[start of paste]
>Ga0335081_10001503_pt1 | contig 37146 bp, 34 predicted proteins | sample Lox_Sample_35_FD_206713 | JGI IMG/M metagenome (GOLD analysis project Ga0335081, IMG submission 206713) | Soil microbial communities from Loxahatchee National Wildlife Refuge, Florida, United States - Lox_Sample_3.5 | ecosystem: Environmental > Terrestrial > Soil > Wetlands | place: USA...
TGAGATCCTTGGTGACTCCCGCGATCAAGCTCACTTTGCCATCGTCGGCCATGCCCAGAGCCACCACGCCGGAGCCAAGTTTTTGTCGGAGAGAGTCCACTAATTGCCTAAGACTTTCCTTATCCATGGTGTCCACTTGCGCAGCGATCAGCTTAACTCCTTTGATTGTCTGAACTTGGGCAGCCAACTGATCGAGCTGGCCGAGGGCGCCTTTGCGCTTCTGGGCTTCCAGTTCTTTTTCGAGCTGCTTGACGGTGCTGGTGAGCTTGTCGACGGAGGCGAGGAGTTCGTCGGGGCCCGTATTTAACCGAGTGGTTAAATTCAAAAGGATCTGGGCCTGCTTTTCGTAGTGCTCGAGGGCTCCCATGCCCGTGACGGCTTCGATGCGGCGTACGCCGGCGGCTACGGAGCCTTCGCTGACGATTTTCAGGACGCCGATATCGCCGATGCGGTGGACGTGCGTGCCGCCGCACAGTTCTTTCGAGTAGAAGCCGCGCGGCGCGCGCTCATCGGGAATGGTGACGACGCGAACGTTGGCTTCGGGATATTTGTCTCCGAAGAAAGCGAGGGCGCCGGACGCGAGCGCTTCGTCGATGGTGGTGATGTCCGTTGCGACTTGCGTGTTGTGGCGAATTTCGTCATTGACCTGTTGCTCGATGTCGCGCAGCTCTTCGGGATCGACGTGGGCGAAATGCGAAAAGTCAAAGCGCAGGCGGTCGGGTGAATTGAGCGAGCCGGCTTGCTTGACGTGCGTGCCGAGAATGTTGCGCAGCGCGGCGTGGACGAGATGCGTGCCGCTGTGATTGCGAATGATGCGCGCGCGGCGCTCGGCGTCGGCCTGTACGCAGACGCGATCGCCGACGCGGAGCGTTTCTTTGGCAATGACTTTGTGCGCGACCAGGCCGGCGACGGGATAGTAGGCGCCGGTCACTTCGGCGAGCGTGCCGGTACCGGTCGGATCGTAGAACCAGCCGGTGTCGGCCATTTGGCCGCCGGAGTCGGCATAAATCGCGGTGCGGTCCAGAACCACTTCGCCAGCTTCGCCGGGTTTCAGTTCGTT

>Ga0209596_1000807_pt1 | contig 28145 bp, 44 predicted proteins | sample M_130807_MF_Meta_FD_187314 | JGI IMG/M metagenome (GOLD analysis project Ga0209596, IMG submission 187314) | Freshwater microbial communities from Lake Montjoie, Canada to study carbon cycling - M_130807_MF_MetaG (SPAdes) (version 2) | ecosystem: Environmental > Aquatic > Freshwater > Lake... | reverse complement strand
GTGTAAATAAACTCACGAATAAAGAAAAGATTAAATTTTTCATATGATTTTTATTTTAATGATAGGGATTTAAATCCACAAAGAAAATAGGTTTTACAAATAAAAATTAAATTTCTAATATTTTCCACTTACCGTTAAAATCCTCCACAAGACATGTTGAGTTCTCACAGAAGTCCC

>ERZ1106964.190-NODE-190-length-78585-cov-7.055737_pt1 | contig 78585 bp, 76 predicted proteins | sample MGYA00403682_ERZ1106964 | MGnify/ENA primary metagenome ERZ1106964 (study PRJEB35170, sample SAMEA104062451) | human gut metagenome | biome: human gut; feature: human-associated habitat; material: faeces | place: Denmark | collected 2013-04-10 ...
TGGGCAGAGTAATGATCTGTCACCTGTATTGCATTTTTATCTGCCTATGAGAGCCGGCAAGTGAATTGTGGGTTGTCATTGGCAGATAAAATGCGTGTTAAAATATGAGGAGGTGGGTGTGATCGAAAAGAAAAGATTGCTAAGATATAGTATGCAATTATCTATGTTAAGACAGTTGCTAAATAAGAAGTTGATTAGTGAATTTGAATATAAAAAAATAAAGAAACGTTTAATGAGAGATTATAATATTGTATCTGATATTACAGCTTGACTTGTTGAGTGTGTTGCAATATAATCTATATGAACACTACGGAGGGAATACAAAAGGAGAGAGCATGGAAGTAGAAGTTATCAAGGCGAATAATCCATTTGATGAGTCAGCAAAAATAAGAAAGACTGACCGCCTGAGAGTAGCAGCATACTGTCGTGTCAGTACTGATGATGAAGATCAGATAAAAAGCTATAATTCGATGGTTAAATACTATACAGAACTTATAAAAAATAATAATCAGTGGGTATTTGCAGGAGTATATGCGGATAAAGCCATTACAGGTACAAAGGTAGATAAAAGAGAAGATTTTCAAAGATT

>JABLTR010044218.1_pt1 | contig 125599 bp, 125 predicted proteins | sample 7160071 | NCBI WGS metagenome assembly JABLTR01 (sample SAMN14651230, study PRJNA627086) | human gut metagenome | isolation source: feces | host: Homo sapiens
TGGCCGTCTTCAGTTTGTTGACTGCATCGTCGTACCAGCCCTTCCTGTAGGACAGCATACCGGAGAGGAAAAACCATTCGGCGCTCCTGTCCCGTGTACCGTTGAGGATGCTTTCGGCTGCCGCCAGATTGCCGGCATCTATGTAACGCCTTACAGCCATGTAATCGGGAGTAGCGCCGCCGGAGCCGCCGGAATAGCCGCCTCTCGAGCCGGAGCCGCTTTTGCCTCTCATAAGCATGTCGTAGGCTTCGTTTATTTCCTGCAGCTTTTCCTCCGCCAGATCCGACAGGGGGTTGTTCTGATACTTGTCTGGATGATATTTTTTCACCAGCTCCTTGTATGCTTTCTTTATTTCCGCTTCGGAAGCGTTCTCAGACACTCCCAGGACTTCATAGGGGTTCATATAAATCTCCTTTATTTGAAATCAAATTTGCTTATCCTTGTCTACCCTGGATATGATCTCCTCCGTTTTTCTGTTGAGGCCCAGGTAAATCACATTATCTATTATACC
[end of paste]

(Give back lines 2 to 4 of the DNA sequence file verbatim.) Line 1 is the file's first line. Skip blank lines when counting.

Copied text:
TGAGATCCTTGGTGACTCCCGCGATCAAGCTCACTTTGCCATCGTCGGCCATGCCCAGAGCCACCACGCCGGAGCCAAGTTTTTGTCGGAGAGAGTCCACTAATTGCCTAAGACTTTCCTTATCCATGGTGTCCACTTGCGCAGCGATCAGCTTAACTCCTTTGATTGTCTGAACTTGGGCAGCCAACTGATCGAGCTGGCCGAGGGCGCCTTTGCGCTTCTGGGCTTCCAGTTCTTTTTCGAGCTGCTTGACGGTGCTGGTGAGCTTGTCGACGGAGGCGAGGAGTTCGTCGGGGCCCGTATTTAACCGAGTGGTTAAATTCAAAAGGATCTGGGCCTGCTTTTCGTAGTGCTCGAGGGCTCCCATGCCCGTGACGGCTTCGATGCGGCGTACGCCGGCGGCTACGGAGCCTTCGCTGACGATTTTCAGGACGCCGATATCGCCGATGCGGTGGACGTGCGTGCCGCCGCACAGTTCTTTCGAGTAGAAGCCGCGCGGCGCGCGCTCATCGGGAATGGTGACGACGCGAACGTTGGCTTCGGGATATTTGTCTCCGAAGAAAGCGAGGGCGCCGGACGCGAGCGCTTCGTCGATGGTGGTGATGTCCGTTGCGACTTGCGTGTTGTGGCGAATTTCGTCATTGACCTGTTGCTCGATGTCGCGCAGCTCTTCGGGATCGACGTGGGCGAAATGCGAAAAGTCAAAGCGCAGGCGGTCGGGTGAATTGAGCGAGCCGGCTTGCTTGACGTGCGTGCCGAGAATGTTGCGCAGCGCGGCGTGGACGAGATGCGTGCCGCTGTGATTGCGAATGATGCGCGCGCGGCGCTCGGCGTCGGCCTGTACGCAGACGCGATCGCCGACGCGGAGCGTTTCTTTGGCAATGACTTTGTGCGCGACCAGGCCGGCGACGGGATAGTAGGCGCCGGTCACTTCGGCGAGCGTGCCGGTACCGGTCGGATCGTAGAACCAGCCGGTGTCGGCCATTTGGCCGCCGGAGTCGGCATAAATCGCGGTGCGGTCCAGAACCACTTCGCCAGCTTCGCCGGGTTTCAGTTCGTT

>Ga0209596_1000807_pt1 | contig 28145 bp, 44 predicted proteins | sample M_130807_MF_Meta_FD_187314 | JGI IMG/M metagenome (GOLD analysis project Ga0209596, IMG submission 187314) | Freshwater microbial communities from Lake Montjoie, Canada to study carbon cycling - M_130807_MF_MetaG (SPAdes) (version 2) | ecosystem: Environmental > Aquatic > Freshwater > Lake... | reverse complement strand
GTGTAAATAAACTCACGAATAAAGAAAAGATTAAATTTTTCATATGATTTTTATTTTAATGATAGGGATTTAAATCCACAAAGAAAATAGGTTTTACAAATAAAAATTAAATTTCTAATATTTTCCACTTACCGTTAAAATCCTCCACAAGACATGTTGAGTTCTCACAGAAGTCCC